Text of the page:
June 18, 2018
Posted in: Hot Topics
“Dear Dr. Schlozman: This psychiatry course convinces even the biggest skeptics.”
This comment, entirely well meaning, is also deceptively profound. Whenever I sit down to discuss the variations of stigma with regard to mental health, I think first of this comment.
As you might guess, it is a comment from the course evaluations at the end of the mandatory psychiatry seminar offered at Harvard Medical School. The student who anonymously offered this compliment said so much in so few words, that sometimes I think I need only to post this sentence itself to draw attention to the complexities of the issues surrounding mental health and stigma.
Let’s think about what she or he is saying.
The class convinced skeptics.
Does the doctor teaching cardiology have to convince skeptics? Does anyone refuse to believe in nephrology? The burdens placed on psychiatric patients stem largely from the skepticism that many in the medical community itself still patently feel and express. Simply put, quite a few health care providers do not believe that psychiatric illness is real. This is despite data-laden policy papers from the Office of the Surgeon General, from the CDC and even from the World Health Organization. Doctors, policy makers and the general population still have a long way to go toward accepting psychiatric suffering as part of the medical cannon.
That’s not to say that we haven’t made huge strides. In fact, one might argue that the increasingly vocal debates that are happening now with regard to psychiatric suffering are happening precisely because we have allowed ourselves to discuss these issues in open forums. To that end, these discussions are absolutely necessary if we’re to move forward.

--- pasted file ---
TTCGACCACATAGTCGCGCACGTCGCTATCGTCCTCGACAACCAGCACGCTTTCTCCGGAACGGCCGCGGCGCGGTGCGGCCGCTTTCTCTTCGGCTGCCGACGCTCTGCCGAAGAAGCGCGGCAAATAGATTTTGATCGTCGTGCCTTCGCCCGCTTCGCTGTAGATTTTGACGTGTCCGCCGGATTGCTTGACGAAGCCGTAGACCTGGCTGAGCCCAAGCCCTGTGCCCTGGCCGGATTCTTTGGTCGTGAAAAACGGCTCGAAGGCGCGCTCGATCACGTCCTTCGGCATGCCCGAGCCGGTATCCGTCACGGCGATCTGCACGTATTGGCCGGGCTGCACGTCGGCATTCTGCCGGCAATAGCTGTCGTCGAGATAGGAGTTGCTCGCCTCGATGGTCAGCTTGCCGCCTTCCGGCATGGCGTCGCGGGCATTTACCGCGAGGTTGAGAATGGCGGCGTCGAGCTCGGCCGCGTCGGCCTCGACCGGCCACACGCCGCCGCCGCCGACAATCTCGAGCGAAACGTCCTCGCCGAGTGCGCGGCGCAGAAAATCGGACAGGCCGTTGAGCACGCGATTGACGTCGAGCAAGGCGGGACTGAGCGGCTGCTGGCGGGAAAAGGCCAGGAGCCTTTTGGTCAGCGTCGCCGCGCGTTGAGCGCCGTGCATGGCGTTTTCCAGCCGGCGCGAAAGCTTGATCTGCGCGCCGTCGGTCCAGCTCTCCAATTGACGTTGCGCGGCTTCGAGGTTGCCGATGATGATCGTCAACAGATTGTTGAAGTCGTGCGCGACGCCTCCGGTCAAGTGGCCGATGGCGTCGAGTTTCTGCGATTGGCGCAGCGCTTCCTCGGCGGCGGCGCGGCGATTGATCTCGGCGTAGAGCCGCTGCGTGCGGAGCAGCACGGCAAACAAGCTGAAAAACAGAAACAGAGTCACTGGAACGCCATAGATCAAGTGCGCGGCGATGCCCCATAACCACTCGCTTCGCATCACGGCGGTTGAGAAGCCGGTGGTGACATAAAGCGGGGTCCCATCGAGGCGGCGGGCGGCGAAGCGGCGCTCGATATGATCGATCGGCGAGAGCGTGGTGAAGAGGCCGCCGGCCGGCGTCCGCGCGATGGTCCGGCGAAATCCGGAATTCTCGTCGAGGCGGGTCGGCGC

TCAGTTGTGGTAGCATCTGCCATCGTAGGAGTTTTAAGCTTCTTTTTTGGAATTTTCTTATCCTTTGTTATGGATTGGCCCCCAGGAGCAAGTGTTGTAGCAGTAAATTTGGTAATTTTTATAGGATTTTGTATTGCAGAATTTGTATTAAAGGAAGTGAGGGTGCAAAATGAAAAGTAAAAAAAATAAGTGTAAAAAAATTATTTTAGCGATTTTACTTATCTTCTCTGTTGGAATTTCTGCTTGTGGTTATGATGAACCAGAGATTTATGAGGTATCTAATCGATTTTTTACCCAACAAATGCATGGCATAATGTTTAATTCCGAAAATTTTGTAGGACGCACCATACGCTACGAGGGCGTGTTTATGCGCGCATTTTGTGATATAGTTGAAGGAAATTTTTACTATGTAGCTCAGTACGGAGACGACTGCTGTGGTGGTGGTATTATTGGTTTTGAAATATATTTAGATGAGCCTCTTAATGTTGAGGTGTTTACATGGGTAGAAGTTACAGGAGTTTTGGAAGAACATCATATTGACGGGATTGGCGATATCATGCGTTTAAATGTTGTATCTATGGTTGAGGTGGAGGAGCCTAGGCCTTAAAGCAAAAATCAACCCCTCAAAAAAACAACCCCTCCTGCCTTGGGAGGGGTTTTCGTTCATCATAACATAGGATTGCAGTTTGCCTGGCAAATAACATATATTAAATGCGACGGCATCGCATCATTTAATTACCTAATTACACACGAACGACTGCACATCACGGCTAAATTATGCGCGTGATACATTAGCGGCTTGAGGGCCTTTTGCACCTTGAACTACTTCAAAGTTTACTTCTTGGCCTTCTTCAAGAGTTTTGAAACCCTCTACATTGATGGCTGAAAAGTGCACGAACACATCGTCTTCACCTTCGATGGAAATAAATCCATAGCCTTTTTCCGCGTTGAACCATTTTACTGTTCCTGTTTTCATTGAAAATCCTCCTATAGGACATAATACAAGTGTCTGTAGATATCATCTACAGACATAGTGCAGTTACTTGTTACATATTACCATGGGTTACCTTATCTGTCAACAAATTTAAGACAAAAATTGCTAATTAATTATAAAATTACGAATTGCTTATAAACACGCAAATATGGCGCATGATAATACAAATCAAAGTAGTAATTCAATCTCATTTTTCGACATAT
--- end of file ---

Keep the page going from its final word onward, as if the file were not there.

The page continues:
But for individuals, these debates can be extremely painful. Some will argue, for example, that psychiatric suffering is a cultural construct; try telling someone who is paralyzed with depression that he suffers from a cultural construct. Others claim that psychiatric treatments are untested and unproven; try saying that to the millions of people who have benefited from treatment, and then seen their care denied for “lack of proof.”
Here are some things to think about.
First of all, of course psychiatry is culturally-bound. All of medicine is culturally bound. Psychiatry IS very likely tied more closely to the culture in which it exists than are other fields of medicine. That, however, does not at all mean that psychiatric diseases are not real. To the extent that culture shapes brain development, and that brain development in turns affects culture, you really can’t separate cultural experience from psychological experience. Still, there are constructs for anxiety, psychosis, pathological mood and social relatedness that are impressively consistent across ethnic and cultural boundaries. In other words, despite cultural differences, these diagnoses are consistent and common.
Second, there exist a huge number of studies that demonstrate the effectiveness of psychiatric treatments. These include psychotherapy studies, medication studies and combination treatments. To be sure, we have a great deal more to learn, but needing to learn more doesn’t in any way separate psychiatry from the rest of medicine’s frontiers.
What’s the bottom line? The stigma against mental health hurts.
There are countless studies demonstrating this undeniable fact as well. We know that stigma hurts us economically, stifles us socially and paralyzes our creative prowess. Most importantly, we know that the stigma hurts us individually. 20% of us will suffer from some form of psychiatric illness in our lifetime. 20%! That means that 20% of our population will endure unfair and unfound prejudices.
Of course, if you’re reading this post, then you likely already agree with what we’re saying.
But, just as with any social change, if we get enough momentum, we can positively alter the opinions of others. There is ample evidence for these changes in thinking throughout the world.
Stigma against mental health is going away. But we could stand for it to go away a lot faster.
A version of this post originally appeared and was written by the author (Schlozman) on WBUR’s CommonHealth on December 18, 2014.